Feds: Two Chicago cops took orders from Latin Kings
BY Teresa Auch Schultz Sun-Times Media November 18, 2011 6:04PM
U.S. Attorney David Capp of the Northern District of Indiana (left) listens as Chicago Police Supt. Garry McCarthy speaks during a press conference announcing indictments against Latin King members and associates, including two Chicago police officers, at
Updated: December 20, 2011 8:08AM
A bistate crackdown on the Latin Kings street gang on Friday snared two Chicago Police officers accused of using their badges to rob people in Northwest Indiana and Illinois.
Their arrests were part of a broader crackdown against gang members and associates accused of taking part in 19 murders, attempted murder, drug trafficking, kidnapping and weapons violations, mostly in Chicago and Indiana but stretching down to Texas, said U.S. Attorney David Capp of the Northern District of Indiana. The crimes date back to 1989, officials said.
Officers Alex Guerrero, 41, and Antonio Martinez Jr., 40, both of Chicago, helped the gang steal, according to the indictment unveiled Friday in federal court in Hammond.
The two officers would take orders from gang member Sisto Bernal, 45, of Chicago — also indicted Friday — and then use their uniforms and badges to pull people over or enter houses.
For instance, in 2006 the two officers gained entry to an East Chicago house, claiming they were there on police business. They then took $20,000 to $25,000 in drug money, according to the indictment, and gave it to Bernal, who in turn paid them $3,000 to $4,000.
They did the same thing to homes in Chicago, Hammond and elsewhere, including the home of James Walsh, believed to be a leader of the rival Latin Dragons, two months before Walsh was gunned down in 2007 — at the hands of members of the ring, the indictment says.
Guerrero and Martinez received at least $10,000 to steal guns, hundreds of pounds of drugs and tens of thousands of dollars, the indictment claims.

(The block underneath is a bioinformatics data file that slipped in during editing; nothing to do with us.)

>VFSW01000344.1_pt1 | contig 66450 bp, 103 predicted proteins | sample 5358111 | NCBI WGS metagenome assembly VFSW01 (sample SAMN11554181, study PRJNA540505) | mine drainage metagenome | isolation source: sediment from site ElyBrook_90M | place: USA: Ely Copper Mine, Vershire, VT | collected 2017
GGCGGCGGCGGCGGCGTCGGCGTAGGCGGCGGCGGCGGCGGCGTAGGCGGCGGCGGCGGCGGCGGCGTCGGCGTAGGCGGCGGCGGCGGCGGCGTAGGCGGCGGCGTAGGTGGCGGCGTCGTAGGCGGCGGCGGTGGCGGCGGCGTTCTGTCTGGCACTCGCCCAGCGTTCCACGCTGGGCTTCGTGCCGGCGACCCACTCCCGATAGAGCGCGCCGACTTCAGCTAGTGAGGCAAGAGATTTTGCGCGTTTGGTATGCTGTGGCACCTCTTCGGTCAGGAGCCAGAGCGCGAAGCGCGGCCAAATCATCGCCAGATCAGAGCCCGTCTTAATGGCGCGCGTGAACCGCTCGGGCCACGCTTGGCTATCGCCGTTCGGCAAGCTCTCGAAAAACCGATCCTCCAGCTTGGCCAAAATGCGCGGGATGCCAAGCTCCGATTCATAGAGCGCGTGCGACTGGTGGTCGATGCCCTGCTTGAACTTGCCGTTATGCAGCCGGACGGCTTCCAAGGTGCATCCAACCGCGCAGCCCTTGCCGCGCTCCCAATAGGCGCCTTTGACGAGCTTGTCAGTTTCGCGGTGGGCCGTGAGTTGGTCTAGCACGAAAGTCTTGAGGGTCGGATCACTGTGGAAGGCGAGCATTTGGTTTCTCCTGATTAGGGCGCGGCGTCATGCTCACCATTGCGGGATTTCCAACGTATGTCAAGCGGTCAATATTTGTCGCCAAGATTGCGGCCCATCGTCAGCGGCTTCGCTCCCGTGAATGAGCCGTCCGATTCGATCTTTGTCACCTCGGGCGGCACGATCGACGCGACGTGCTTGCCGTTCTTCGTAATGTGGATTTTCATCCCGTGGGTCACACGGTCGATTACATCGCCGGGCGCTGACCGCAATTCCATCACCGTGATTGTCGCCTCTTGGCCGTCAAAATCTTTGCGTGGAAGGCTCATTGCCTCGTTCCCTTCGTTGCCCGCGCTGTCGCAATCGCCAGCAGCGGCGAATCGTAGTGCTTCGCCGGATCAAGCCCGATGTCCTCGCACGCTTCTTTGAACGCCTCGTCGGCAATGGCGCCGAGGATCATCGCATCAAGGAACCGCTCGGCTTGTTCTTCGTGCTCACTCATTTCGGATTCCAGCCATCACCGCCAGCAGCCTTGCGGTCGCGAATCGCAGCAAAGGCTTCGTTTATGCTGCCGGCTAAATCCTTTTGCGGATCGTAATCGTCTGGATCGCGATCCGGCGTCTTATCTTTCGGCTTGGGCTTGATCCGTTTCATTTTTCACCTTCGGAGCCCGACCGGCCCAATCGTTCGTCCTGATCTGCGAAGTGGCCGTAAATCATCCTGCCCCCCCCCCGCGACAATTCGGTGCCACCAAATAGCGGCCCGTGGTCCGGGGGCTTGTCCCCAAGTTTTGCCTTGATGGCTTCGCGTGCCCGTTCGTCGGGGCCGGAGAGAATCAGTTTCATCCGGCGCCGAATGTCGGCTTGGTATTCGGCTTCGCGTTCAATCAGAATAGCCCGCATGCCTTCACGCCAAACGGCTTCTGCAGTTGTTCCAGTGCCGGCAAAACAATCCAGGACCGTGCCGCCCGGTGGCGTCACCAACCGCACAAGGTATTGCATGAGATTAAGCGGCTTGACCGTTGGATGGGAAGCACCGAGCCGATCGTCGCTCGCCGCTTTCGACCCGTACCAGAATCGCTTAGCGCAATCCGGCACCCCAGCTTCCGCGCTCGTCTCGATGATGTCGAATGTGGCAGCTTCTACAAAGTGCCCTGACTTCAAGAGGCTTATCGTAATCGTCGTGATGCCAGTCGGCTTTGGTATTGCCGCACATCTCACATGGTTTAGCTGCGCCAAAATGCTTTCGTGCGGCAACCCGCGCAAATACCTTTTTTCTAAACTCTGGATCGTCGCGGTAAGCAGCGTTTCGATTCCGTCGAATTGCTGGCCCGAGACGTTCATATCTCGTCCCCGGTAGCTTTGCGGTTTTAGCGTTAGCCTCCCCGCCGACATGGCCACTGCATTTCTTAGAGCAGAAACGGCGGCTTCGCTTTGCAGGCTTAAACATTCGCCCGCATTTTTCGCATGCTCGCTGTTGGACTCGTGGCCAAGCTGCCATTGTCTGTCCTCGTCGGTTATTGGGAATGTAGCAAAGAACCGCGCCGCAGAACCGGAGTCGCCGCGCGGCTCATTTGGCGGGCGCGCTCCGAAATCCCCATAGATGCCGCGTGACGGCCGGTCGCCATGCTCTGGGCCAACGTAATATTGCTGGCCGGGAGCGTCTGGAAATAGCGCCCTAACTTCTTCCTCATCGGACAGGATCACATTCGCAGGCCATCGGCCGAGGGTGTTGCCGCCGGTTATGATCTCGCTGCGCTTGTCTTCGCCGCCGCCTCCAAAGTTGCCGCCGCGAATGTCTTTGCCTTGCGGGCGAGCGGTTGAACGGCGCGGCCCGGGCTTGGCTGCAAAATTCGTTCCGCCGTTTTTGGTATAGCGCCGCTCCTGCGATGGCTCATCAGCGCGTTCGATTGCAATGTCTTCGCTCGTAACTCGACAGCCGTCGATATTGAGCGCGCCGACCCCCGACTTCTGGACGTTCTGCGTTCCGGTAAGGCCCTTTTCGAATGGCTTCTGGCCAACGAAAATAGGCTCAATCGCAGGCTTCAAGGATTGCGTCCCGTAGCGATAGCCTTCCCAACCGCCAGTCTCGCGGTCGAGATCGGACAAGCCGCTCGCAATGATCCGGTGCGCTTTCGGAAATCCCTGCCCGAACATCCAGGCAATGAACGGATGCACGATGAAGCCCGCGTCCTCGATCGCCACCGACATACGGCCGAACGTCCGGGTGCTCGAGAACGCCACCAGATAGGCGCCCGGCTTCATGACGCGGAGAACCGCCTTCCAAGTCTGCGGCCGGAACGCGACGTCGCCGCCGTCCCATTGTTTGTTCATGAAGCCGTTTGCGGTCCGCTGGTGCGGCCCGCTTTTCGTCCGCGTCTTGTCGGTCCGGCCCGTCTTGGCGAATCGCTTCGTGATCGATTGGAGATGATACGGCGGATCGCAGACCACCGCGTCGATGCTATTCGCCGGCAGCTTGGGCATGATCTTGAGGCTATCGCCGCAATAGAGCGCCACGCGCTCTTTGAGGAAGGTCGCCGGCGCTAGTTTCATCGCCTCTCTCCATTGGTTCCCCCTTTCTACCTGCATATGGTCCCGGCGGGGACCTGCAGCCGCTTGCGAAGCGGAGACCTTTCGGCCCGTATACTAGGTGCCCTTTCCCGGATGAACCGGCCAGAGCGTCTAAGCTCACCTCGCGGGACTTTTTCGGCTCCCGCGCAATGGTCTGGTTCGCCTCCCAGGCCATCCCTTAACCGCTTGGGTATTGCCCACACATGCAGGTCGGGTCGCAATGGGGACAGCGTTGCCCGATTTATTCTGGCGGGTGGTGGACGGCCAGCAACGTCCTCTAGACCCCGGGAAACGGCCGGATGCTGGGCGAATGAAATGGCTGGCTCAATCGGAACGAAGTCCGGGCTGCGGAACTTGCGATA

Chicago Police Supt. Garry McCarthy said he was disgusted at the alleged actions of the two officers, saying they are exceptions on a force made up overwhelmingly of good cops.
“I’m glad that these officers are arrested,” he said. “We have to ensure this doesn’t happen again.”
Capp said complex cases like this one that involve gangs are already hard enough to investigate, especially because it’s hard to find witnesses willing to provide information. Adding corrupt police officers makes it infinitely harder, he said.
Martinez resigned from the department two years ago for medical reasons, Capp said, but Guerrero was on patrol Thursday when he was arrested.
Authorities said they didn’t know if either of the officers were on duty when any of the thefts happened.
A total of 21 people have been charged in the case. Six people were charged in the case a year and a half ago. That indictment included the 2007 shooting deaths of James Walsh and Gonzalo Diaz, believed to be leaders of the rival gang Latin Dragons, outside an Indiana restaurant.
The newest version of the indictment claims the defendants have been conspiring together since 1989, when defendant Bernal, of Chicago, was caught with cocaine and co-defendant Martin Anaya, 41, of Chicago, beat someone for trying to leave the gang.
The gang would often resort to killing people, whether to settle disputes over territory or because the person was a member of a rival gang, according to the indictment.